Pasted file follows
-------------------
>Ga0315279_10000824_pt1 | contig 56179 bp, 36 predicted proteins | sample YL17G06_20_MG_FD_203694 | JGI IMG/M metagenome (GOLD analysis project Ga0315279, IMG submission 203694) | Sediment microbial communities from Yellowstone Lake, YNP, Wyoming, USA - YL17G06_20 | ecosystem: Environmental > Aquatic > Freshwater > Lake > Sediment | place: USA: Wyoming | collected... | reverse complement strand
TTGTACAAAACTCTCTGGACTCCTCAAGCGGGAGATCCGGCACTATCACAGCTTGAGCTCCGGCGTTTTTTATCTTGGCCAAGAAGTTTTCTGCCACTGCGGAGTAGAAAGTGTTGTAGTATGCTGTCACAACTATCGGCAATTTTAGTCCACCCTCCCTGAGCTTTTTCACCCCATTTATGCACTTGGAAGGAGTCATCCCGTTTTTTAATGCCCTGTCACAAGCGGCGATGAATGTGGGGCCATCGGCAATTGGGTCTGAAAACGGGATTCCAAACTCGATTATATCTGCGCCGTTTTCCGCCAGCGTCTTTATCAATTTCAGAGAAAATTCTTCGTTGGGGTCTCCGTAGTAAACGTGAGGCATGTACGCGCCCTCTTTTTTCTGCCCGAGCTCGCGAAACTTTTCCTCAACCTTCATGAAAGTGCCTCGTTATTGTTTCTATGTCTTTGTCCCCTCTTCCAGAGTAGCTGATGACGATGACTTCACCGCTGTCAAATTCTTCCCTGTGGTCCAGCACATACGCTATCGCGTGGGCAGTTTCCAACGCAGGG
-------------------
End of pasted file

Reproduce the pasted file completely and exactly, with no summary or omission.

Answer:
>Ga0315279_10000824_pt1 | contig 56179 bp, 36 predicted proteins | sample YL17G06_20_MG_FD_203694 | JGI IMG/M metagenome (GOLD analysis project Ga0315279, IMG submission 203694) | Sediment microbial communities from Yellowstone Lake, YNP, Wyoming, USA - YL17G06_20 | ecosystem: Environmental > Aquatic > Freshwater > Lake > Sediment | place: USA: Wyoming | collected... | reverse complement strand
TTGTACAAAACTCTCTGGACTCCTCAAGCGGGAGATCCGGCACTATCACAGCTTGAGCTCCGGCGTTTTTTATCTTGGCCAAGAAGTTTTCTGCCACTGCGGAGTAGAAAGTGTTGTAGTATGCTGTCACAACTATCGGCAATTTTAGTCCACCCTCCCTGAGCTTTTTCACCCCATTTATGCACTTGGAAGGAGTCATCCCGTTTTTTAATGCCCTGTCACAAGCGGCGATGAATGTGGGGCCATCGGCAATTGGGTCTGAAAACGGGATTCCAAACTCGATTATATCTGCGCCGTTTTCCGCCAGCGTCTTTATCAATTTCAGAGAAAATTCTTCGTTGGGGTCTCCGTAGTAAACGTGAGGCATGTACGCGCCCTCTTTTTTCTGCCCGAGCTCGCGAAACTTTTCCTCAACCTTCATGAAAGTGCCTCGTTATTGTTTCTATGTCTTTGTCCCCTCTTCCAGAGTAGCTGATGACGATGACTTCACCGCTGTCAAATTCTTCCCTGTGGTCCAGCACATACGCTATCGCGTGGGCAGTTTCCAACGCAGGG